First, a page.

UK adults now spend an average of 8 hours 41 minutes a day on screens, which is more time than they spend sleeping.
With the average smartphone user checking their phone 150 times a day and logging 1.72 hours a day on social media alone, it’s clear to see our digital addiction is getting out of hand. If you think you might be too heavily reliant on technology then we’ve got some questions for you, to see how you measure up against the masses.
Ready to have a go at our quiz to see how addicted you are? Simple click through the pictures below, while answering the questions, to find out.
How addicted to tech are you?
Six steps to digital detox
If you didn’t quite get the results you wanted from the quiz above then why not try doing a digital detox? It’s easier than you might think to limit your online usage and with these simple steps you can start today.
Time to Log Off is the home of digital detox, and promotes a healthy balance between life online and the offline world. They’re encouraging people to disconnect regularly from their digital devices and reconnect with the offline world through digital detox retreats and resources. Here’s their digital detox checklist, everything you need to disconnect in the comfort of your own home.
#1 Get an analogue alarm clock
Many of us sit in bed and scroll through Twitter before setting our phone alarms for the next morning. But while using a smartphone as an alarm might seem easy and convenient, the downside is it’s all too easy to hit ‘snooze’. Allowing ourselves to go back to sleep during ‘snooze time’ results in sleep inertia, which causes impaired alertness and performance on a range of daily tasks. Getting an old-fashioned alarm clock and putting it on the other side of the room will stop this, making you feel more awake and productive throughout the day. It also stops the kind of aimless night time scrolling on social media that keeps you awake until the early hours.
#2 Remove social media apps from your smartphone
Social media is where the majority of UK smartphone users spend the bulk of their digital time, endlessly scrolling as soon as they wake up, throughout the day and just before bed. We’re the FOMO generation and checking social media on an hourly basis enables us to feel we’re not missing out. But removing social media apps from your phone, and only checking them from your desktop or iPad will significantly cut back on your hours online, and it’s unlikely you’ll miss much when you’re away from your desktop.
#3 Set no-phone zones
Setting clear no-phone zones at home is an ideal way to help the whole family cut down on screen time. The meal table is one simple zone to set. Make all meals tech free which both reduces screen time and also encourages interaction with family and friends, you’ll enjoy your food more too.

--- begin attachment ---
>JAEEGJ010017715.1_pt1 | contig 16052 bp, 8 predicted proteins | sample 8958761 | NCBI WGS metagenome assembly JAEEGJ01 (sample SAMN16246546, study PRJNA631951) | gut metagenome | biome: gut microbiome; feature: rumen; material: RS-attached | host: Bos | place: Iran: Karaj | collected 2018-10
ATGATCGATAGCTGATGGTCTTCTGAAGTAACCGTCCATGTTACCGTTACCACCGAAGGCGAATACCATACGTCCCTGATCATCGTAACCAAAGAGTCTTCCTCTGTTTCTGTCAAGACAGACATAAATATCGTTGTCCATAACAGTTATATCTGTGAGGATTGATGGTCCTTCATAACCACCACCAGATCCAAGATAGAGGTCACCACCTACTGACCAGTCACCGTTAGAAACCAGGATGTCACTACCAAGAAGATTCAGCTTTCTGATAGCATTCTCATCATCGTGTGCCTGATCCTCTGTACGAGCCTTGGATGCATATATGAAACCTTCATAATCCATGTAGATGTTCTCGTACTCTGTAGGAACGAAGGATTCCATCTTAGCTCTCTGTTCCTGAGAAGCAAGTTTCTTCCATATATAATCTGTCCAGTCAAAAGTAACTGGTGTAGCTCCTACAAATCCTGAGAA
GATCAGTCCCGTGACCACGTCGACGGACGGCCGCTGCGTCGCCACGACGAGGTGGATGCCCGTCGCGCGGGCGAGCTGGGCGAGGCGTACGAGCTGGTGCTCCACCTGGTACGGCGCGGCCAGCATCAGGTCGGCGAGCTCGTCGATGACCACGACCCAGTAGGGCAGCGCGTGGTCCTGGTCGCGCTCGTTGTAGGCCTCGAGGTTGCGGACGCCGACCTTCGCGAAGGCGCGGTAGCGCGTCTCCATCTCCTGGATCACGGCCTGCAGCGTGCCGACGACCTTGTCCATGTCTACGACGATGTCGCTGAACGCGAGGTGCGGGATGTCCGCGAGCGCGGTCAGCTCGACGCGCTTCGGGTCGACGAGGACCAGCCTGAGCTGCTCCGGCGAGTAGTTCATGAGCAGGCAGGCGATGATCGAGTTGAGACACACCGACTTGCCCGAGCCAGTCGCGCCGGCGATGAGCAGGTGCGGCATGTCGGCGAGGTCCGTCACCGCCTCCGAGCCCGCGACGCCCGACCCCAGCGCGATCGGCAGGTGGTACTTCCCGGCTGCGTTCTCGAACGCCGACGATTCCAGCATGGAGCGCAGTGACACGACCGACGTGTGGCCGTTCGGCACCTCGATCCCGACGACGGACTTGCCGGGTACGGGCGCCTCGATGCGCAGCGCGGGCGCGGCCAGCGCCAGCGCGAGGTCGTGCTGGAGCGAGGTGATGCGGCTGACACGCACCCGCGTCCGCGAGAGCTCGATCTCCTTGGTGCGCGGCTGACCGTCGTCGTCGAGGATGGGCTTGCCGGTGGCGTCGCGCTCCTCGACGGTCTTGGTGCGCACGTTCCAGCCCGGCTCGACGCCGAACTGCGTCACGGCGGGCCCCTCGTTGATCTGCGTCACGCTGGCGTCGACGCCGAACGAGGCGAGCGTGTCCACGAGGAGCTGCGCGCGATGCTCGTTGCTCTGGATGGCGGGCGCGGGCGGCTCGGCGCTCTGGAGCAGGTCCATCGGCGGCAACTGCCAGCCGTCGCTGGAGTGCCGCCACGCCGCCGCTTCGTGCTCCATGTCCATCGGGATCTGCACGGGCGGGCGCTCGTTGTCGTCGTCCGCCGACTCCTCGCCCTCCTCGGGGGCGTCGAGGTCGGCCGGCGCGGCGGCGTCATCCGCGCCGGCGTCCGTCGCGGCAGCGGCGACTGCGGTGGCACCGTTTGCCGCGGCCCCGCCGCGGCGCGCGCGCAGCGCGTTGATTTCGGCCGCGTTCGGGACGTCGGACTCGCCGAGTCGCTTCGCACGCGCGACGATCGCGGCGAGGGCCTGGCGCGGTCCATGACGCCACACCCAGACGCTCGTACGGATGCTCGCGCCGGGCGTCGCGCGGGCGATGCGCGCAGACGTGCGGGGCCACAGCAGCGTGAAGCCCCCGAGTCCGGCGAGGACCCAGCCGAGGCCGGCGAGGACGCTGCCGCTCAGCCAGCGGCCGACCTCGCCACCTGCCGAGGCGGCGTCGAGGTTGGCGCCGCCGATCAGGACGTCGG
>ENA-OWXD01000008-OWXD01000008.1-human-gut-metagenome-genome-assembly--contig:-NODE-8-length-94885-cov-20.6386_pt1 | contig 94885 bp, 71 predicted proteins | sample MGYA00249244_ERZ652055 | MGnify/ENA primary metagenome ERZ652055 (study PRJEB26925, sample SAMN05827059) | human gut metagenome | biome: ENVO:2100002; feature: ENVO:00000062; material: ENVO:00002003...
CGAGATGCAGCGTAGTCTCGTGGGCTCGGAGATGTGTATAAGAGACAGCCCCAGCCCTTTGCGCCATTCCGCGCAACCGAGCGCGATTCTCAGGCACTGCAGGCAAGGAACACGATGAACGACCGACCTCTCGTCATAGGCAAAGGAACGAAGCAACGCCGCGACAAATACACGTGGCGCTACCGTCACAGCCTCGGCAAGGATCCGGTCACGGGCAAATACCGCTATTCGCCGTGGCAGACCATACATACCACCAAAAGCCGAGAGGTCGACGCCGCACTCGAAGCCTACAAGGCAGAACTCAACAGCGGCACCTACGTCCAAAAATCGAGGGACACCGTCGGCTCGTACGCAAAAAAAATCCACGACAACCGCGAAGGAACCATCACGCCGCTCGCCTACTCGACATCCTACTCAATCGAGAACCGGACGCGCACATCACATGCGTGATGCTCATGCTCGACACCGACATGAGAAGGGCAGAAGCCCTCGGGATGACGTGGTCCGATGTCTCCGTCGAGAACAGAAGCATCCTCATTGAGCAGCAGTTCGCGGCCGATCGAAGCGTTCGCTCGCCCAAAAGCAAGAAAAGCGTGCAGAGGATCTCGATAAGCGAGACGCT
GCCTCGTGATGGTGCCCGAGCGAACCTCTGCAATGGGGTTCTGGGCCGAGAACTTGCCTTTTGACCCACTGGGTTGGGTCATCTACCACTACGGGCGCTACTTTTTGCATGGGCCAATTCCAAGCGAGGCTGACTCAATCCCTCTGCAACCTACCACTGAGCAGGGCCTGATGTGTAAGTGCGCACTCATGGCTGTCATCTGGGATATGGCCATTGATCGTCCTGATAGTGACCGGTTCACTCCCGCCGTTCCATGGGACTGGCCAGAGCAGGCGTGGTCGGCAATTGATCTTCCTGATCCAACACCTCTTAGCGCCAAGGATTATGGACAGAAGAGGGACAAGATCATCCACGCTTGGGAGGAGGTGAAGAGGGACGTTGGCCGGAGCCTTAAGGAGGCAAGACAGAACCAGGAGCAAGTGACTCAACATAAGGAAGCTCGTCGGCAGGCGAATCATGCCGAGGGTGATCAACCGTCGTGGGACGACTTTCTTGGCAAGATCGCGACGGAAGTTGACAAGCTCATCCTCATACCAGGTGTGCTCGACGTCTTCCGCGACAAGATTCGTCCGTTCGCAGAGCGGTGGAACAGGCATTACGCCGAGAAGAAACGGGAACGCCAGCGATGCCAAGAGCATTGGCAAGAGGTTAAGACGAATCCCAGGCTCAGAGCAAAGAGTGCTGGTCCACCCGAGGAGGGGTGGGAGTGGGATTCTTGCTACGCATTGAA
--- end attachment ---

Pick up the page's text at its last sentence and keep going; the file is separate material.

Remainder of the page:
The bedroom is also a good place to make a no-phone zone. Your smartphone could be one of the reasons you’re not sleeping well, after all. The artificial blue light emitted by devices is proven to suppress the release of melatonin. Melatonin makes us more alert just before bedtime; resulting in us feeling tired the next day.
#4 Switch-off work email after hours
As soon as you leave the office make a pact to leave work behind and disable push email notifications from your phone. You may think that it’s more productive to reply now rather than wait until work tomorrow but you’d be wrong. Research shows that when we multi-task, our productivity levels decrease. Most importantly, removing email from your smartphone will enable you to reduce your overall time spent on devices when at home.
#5 Disable smartphone push notifications
But it’s not just notifications from work email that can be a problem. Push notifications from all sorts of apps are one of the biggest digital distractions. Even when we think we’ve successfully ignored that smartphone ping in fact the moment we hear our phone beep or vibrate in our pocket we feel the impulse to check it, regardless of what we’re doing. By simply turning off as many app push notifications as possible you’ll reduce the amount of times you check your phone each day and in turn be less distracted, simple yet effective.
#6 Set a regular no-tech day
As well as setting physical no-phone zones at home, dedicating a specific time period, such as a particular day, for no-tech is a very effective way to reduce your time online and kick-start a longer digital detox. We recommend dedicating Sunday as your digital free day. Spend the time with friends and family going on a mindful walk or taking part in sport.
The phrase ‘digital detox’ can sound intimidating, but it doesn’t have to be daunting to cut down on screen time. Completing this digital detox checklist doesn’t mean you’ll be stepping away from all things tech forever, it just means you’ll have a healthy balance between your life online and your life offline. The effects that reducing your tech time can give are so great you might even find yourself logging-off more often.